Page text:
Answering these questions in the copy of your success story can help provide all of the necessary information while still telling an interesting and relatable story. Ultimately you want to structure your success story by introducing the problem, describing the solution and – most importantly – the positive impact to the client.
3Remember that you’re telling the customer’s story, not your company’s.
In a success story (like with most inbound marketing content), remember that the customer is the “main character,” not your company. That’s what is going to be more relatable to your readers. That’s what’s going to build trust.
Think about how you will be using these success stories. Who is your target audience? What do you want them to do after they read them? If you want leads or prospects to see themselves in the same shoes as the featured customer, why would you spend the entire document talking about your company?
Building trust and credibility isn’t normally accomplished by bragging about your own achievements, it’s about showing the proof of your capabilities and your products with a true story of a real problem that was solved.
4Focus on measurable and specific information.
It’s not always enough to write a general story about a company in need whose life was made better by your product or service. Writers are constantly taught to “show, not tell” in their writing. Instead of telling your readers “their business grew,” show them with real data, such as, “the company was able to increase sales within the first quarter by 425%.”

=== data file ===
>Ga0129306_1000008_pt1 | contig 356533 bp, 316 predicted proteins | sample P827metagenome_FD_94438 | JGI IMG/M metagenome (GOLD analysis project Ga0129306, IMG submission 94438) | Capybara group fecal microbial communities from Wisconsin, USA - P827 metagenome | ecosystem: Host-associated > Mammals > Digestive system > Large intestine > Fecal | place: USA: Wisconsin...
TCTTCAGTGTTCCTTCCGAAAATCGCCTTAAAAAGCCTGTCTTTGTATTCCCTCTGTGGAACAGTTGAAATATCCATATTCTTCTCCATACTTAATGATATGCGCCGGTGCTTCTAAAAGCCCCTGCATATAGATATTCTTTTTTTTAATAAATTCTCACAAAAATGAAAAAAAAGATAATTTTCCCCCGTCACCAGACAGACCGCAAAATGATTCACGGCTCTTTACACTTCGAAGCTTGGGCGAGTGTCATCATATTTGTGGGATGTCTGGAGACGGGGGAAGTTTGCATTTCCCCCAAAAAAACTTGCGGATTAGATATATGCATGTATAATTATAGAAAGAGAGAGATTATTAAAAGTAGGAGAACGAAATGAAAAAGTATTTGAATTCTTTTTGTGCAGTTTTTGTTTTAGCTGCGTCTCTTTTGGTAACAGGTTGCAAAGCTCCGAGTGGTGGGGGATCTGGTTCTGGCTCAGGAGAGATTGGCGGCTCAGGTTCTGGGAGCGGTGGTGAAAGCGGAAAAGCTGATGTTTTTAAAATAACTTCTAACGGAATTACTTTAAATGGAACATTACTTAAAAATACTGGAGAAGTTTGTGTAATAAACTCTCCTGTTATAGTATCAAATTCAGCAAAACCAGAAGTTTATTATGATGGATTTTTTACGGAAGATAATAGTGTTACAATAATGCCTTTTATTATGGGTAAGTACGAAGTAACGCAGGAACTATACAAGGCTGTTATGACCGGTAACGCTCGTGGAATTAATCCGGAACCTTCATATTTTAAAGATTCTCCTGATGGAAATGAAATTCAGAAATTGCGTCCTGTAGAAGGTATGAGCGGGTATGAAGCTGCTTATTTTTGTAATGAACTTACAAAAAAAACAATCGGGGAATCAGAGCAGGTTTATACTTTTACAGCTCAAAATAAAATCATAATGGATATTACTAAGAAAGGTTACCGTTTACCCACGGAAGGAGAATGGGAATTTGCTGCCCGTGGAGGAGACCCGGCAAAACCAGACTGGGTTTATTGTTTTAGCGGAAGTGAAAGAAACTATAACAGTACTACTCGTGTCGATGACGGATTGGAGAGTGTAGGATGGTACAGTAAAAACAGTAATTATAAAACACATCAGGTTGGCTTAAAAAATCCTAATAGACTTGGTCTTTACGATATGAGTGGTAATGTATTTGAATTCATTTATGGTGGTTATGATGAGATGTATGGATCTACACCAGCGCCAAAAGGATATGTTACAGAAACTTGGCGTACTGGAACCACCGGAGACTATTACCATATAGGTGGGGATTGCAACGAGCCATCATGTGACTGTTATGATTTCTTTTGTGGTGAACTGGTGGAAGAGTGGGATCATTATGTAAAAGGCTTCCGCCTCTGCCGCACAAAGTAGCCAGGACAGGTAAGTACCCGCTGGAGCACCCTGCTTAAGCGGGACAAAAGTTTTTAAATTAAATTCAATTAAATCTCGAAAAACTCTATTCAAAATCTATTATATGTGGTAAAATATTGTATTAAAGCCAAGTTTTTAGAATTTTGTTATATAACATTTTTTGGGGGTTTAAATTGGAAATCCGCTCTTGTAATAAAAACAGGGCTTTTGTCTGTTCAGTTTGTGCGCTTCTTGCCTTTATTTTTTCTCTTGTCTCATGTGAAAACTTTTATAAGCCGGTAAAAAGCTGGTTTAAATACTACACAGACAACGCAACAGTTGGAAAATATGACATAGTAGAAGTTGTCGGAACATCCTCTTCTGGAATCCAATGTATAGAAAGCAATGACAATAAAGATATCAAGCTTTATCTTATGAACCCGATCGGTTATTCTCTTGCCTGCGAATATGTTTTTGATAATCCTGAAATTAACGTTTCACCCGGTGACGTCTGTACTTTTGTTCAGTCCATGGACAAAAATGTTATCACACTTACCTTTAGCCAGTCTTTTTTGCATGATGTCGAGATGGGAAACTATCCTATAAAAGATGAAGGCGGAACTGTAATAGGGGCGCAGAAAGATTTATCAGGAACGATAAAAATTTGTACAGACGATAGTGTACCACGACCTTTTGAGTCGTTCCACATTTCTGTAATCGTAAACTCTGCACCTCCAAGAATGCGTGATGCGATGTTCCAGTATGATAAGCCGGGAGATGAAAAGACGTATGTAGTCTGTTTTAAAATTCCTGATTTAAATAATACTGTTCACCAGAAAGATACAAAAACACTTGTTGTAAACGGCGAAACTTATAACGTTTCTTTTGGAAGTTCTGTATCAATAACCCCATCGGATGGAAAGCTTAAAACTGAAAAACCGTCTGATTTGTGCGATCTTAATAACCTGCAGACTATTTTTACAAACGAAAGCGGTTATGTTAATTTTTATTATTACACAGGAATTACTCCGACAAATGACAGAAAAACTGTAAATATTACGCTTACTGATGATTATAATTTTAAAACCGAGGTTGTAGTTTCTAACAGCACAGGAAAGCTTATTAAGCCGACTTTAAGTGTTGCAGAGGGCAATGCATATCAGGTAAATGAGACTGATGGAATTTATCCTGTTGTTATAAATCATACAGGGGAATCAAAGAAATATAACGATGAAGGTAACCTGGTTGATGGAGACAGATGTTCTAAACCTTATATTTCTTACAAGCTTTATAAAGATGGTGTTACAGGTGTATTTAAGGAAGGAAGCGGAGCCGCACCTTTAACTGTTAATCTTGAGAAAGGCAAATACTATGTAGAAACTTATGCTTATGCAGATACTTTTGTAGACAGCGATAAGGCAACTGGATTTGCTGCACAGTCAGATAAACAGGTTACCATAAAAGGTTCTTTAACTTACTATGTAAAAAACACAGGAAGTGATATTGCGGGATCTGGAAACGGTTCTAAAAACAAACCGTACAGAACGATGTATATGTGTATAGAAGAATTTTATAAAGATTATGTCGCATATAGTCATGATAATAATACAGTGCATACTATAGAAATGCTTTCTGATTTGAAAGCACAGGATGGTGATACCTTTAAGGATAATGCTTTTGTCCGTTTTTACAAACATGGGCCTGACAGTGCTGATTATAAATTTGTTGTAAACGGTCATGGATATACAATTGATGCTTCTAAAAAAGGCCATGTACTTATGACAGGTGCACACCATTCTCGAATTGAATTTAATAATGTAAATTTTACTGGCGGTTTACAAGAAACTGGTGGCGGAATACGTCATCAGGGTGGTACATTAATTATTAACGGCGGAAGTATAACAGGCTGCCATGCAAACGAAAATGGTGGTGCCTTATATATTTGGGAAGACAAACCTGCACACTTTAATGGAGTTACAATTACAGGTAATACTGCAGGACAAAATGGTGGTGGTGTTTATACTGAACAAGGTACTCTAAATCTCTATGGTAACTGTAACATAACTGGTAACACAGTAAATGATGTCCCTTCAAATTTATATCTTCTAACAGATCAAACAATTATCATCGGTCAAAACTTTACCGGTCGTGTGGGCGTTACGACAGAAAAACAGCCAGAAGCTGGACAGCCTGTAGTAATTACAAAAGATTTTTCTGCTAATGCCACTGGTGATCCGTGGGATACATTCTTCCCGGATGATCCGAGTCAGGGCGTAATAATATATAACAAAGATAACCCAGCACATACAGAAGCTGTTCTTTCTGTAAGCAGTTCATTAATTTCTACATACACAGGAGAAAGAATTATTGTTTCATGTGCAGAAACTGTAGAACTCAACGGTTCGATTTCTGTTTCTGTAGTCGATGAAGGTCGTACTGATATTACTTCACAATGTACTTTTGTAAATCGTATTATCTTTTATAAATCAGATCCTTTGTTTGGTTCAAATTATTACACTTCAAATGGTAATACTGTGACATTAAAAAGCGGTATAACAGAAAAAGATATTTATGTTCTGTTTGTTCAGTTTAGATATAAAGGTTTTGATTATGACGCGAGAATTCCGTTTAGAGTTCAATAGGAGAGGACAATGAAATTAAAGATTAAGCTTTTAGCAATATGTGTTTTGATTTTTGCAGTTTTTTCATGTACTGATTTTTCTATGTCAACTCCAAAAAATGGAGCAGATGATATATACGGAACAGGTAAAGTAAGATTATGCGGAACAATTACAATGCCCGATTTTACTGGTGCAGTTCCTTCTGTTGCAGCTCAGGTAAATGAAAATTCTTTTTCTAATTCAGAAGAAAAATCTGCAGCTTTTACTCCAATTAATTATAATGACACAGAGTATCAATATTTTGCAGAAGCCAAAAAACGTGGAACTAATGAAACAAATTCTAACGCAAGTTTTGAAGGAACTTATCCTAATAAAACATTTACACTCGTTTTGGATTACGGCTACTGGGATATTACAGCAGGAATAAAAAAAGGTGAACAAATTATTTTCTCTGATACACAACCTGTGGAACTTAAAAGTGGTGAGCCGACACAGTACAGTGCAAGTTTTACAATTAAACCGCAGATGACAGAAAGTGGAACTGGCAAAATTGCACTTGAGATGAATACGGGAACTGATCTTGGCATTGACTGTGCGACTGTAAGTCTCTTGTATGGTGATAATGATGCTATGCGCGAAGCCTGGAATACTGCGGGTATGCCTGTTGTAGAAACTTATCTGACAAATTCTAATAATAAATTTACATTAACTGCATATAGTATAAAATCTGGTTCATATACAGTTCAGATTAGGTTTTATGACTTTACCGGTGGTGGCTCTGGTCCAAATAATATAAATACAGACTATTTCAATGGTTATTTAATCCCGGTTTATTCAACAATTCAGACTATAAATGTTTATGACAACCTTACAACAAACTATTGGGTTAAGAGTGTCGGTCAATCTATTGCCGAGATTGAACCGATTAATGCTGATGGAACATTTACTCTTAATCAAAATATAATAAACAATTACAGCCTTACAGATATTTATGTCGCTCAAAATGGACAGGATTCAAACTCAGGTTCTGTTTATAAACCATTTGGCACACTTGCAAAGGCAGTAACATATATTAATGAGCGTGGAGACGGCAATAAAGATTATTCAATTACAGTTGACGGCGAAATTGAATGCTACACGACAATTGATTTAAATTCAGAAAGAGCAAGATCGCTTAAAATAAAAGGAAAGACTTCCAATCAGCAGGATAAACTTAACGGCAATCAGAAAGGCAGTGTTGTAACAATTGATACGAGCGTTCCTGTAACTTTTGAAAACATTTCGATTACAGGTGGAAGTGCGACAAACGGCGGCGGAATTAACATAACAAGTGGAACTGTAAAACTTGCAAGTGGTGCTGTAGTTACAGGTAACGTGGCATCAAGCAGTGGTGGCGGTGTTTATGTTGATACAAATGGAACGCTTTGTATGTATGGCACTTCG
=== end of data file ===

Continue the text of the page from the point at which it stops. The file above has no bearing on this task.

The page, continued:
Remember that many people often skim content. By using numbers and other visual representations of success, you can be sure that skimmers still walk away retaining the most critical detail: That they too can achieve better business outcomes if they hire your company to solve this issue for them.
Providing specific results can help give the story more credibility and also make it more tangible. Seeing how much success the reader could have with the same product or service is what will ultimately cause them to act.
5Repurpose your success story for even more content.
When you commit to writing a success story, it entails researching the customer, the pain points, the solution, the implementation, the results, and more… That’s a lot of work, so why not use all of that golden information to create additional content to support your message in the success story?
Here are some ideas:
- Use quotes or endorsements from the customer as a testimonial on your website.
- Pull figures from the results to use as proof points in sell sheets or web content.
- Record a video of your customer interview and publish that on social media.
- Create tweet after tweet and post after post from highlights throughout the finished document.
Take the knowledge that’s fresh in your mind and tell or continue the story across different platforms and, ultimately, to new readers.
Now you have what you need to write an incredible success story (and then some). If you’re still not comfortable telling the story, or you just don’t have the bandwidth to handle the research, writing and approvals, contact your marketing agency to inquire about outsourcing your copywriting or content marketing needs.